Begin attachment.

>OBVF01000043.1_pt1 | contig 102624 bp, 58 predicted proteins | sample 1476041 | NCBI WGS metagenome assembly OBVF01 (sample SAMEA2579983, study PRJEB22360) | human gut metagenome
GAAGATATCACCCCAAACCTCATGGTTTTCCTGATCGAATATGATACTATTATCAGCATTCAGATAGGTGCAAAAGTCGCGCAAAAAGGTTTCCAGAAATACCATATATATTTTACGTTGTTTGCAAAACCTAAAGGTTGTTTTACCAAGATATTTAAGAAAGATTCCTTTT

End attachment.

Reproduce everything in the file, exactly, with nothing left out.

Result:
>OBVF01000043.1_pt1 | contig 102624 bp, 58 predicted proteins | sample 1476041 | NCBI WGS metagenome assembly OBVF01 (sample SAMEA2579983, study PRJEB22360) | human gut metagenome
GAAGATATCACCCCAAACCTCATGGTTTTCCTGATCGAATATGATACTATTATCAGCATTCAGATAGGTGCAAAAGTCGCGCAAAAAGGTTTCCAGAAATACCATATATATTTTACGTTGTTTGCAAAACCTAAAGGTTGTTTTACCAAGATATTTAAGAAAGATTCCTTTT